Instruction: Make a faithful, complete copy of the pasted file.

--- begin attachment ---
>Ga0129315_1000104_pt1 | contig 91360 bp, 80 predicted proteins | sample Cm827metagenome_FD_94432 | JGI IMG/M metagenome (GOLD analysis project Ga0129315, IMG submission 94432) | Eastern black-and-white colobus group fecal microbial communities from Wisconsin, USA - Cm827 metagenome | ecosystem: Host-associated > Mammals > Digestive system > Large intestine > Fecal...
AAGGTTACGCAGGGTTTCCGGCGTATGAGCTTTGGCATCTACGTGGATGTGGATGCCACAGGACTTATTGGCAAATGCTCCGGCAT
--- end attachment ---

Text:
>Ga0129315_1000104_pt1 | contig 91360 bp, 80 predicted proteins | sample Cm827metagenome_FD_94432 | JGI IMG/M metagenome (GOLD analysis project Ga0129315, IMG submission 94432) | Eastern black-and-white colobus group fecal microbial communities from Wisconsin, USA - Cm827 metagenome | ecosystem: Host-associated > Mammals > Digestive system > Large intestine > Fecal...
AAGGTTACGCAGGGTTTCCGGCGTATGAGCTTTGGCATCTACGTGGATGTGGATGCCACAGGACTTATTGGCAAATGCTCCGGCAT